Chevrolet Corvette (C6)
|Chevrolet Corvette (C6)|
Chevrolet Corvette C6 Convertible
|Manufacturer||Chevrolet (General Motors)|
|Production||June 2004–February 28, 2013|
|Assembly||United States: Bowling Green, Kentucky|
|Body and chassis|
|Wheelbase||105.7 in (2,685 mm)|
|Predecessor||Chevrolet Corvette (C5)|
|Successor||Chevrolet Corvette (C7)|
The Chevrolet Corvette (C6) is a sports car that was produced by Chevrolet for the 2005 to 2013 model years. The sixth generation Corvette is the first with exposed headlamps since the 1962 model. Production variants include the Z06, ZR1, Grand Sport, and 427 Convertible. Racing variants include the C6.R, an American Le Mans Series GT1 championship and 24 Hours of Le Mans GTE-Pro winner.
The Corvette C6 was virtually all new including new bodywork with exposed headlamps, an overhaul of the suspension geometry, a larger passenger compartment, a larger 6.0 L (364 cu in; 5967 cc) engine and a much higher level of refinement. Overall, it is 5.1 inches (13 cm) shorter than the C5, but its wheelbase has increased by 1.2 inches (3 cm). It is also one inch (2.5 cm) narrower. The 6.0 L LS2 V8 produces 400 horsepower (300 kW) at 6000 rpm and 400 lb·ft (542 N·m) of torque at 4400 rpm. Like the C5, the Corvette C6's suspension consisted of independent unequal-length double wishbones with transverse fiberglass mono-leaf springs and optional magnetorheological dampers.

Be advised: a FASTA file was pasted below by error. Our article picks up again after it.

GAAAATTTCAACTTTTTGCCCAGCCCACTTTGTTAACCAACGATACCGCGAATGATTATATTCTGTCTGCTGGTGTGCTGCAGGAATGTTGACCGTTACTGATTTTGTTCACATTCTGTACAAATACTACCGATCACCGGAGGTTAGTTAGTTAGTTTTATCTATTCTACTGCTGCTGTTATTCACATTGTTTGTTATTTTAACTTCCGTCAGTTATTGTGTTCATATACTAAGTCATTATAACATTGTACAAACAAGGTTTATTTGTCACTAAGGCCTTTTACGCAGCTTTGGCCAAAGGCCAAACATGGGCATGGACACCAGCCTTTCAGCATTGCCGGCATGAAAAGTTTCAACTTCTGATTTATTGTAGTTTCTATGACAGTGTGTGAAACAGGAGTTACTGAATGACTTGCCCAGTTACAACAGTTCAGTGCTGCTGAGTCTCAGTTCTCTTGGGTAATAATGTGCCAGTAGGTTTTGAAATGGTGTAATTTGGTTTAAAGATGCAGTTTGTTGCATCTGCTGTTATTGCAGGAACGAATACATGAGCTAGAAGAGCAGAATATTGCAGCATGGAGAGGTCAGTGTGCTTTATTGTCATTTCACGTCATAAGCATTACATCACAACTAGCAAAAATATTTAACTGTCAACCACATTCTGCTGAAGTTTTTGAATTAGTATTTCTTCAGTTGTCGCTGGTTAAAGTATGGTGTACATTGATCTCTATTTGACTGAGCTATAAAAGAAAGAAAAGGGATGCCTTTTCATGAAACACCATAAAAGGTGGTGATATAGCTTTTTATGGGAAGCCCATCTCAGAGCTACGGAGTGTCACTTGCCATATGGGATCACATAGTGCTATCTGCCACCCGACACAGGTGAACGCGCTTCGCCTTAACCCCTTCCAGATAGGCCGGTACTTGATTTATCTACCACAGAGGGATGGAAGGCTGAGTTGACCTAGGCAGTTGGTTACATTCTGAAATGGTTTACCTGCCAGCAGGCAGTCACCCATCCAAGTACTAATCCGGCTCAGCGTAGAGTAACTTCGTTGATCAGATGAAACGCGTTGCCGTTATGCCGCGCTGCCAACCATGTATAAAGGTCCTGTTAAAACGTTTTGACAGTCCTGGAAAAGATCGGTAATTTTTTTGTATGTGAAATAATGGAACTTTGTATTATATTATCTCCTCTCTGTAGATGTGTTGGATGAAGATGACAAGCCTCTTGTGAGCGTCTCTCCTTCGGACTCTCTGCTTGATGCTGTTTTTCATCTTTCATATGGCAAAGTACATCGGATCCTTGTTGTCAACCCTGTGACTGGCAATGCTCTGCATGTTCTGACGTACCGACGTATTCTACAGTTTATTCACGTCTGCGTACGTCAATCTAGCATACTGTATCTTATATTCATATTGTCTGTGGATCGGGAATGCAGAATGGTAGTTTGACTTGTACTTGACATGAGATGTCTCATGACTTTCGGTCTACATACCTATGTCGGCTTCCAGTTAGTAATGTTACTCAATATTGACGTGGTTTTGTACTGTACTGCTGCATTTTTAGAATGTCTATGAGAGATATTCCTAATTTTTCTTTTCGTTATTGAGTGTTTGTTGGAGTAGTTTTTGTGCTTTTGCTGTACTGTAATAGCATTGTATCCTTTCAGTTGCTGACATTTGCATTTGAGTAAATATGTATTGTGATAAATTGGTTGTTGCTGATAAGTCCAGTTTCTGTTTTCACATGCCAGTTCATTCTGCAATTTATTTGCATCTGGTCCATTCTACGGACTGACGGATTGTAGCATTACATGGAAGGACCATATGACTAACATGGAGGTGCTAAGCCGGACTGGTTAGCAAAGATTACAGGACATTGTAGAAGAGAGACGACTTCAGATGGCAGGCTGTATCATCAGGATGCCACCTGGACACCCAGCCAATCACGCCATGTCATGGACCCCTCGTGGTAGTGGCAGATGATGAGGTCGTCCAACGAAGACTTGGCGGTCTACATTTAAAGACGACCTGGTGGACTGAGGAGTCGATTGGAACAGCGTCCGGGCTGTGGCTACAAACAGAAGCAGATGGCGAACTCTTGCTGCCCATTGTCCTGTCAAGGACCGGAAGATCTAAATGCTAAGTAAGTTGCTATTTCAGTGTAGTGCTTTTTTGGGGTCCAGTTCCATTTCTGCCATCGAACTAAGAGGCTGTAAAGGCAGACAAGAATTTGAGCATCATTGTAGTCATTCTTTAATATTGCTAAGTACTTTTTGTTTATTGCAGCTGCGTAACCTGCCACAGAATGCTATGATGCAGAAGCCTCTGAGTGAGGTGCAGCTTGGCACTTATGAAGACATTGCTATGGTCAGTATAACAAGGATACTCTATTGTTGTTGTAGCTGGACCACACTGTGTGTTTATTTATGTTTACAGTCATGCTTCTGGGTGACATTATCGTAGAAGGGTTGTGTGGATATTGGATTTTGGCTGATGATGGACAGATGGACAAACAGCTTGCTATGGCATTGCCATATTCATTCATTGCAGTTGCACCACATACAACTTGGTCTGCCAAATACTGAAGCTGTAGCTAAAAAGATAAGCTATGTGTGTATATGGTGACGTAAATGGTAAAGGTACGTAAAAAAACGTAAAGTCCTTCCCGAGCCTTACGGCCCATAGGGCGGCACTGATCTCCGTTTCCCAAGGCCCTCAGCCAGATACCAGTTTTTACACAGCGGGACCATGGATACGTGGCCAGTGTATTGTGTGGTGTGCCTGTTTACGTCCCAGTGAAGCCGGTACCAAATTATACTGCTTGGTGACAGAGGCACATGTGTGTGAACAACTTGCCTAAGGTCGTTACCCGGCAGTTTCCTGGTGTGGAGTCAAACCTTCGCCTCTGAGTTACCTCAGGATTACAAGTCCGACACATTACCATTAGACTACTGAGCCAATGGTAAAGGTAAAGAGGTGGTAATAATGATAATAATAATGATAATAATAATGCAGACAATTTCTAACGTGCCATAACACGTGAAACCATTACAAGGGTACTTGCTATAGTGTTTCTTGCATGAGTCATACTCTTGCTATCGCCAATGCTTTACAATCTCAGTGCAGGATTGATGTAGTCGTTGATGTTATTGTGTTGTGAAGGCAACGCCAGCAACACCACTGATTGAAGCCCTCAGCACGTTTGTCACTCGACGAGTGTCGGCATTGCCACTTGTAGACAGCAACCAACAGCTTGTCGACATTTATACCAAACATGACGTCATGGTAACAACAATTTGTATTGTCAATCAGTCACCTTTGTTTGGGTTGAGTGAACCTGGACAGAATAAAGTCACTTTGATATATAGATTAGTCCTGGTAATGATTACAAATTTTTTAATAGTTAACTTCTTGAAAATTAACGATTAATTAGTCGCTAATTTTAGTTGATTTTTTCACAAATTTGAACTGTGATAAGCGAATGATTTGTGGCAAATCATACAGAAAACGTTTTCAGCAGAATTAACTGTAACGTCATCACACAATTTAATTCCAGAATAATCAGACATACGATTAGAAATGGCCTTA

With an automatic transmission, the Corvette achieves 15/25 mpg (city/highway); the manual-transmission model gets 16/26 mpg. The Corvette's manual transmission is fitted with Computer Aided Gear Shifting (CAGS), obligating the driver to shift from 1st directly to 4th when operating at lower RPM. This boosts the EPA's derived fuel economy thus allowing the buyer to avoid paying the "gas guzzler" tax. GM badges were added to the car in 2006.
Beginning with the 2008 model year, the Corvette received a new engine, the LS3. With displacement increased to 6.2 liters (376 cu in; 6162 cc), power was increased to 430 hp (321 kW) at 6500 rpm and 424 lb·ft (575 N·m) of torque at 4600 rpm, or 436 hp (325 kW) and 428 lb·ft (580 N·m) with the optional vacuum actuated valve exhaust. The previous Tremec T56 transmission on manual Corvettes was replaced with a new version, the TR6060, in model year 2008. Manual Corvettes have improved shift linkage; the automatic model is set up for quicker shifts, and (according to Chevrolet) goes from 0 to 60 mph in 4.0 seconds, faster than any other production automatic Corvette. From 2008 onward, steering was revised for improved feel and the wheels were updated to a new five-spoke design. The last Corvette C6, a white 427 convertible, was completed on February 28, 2013.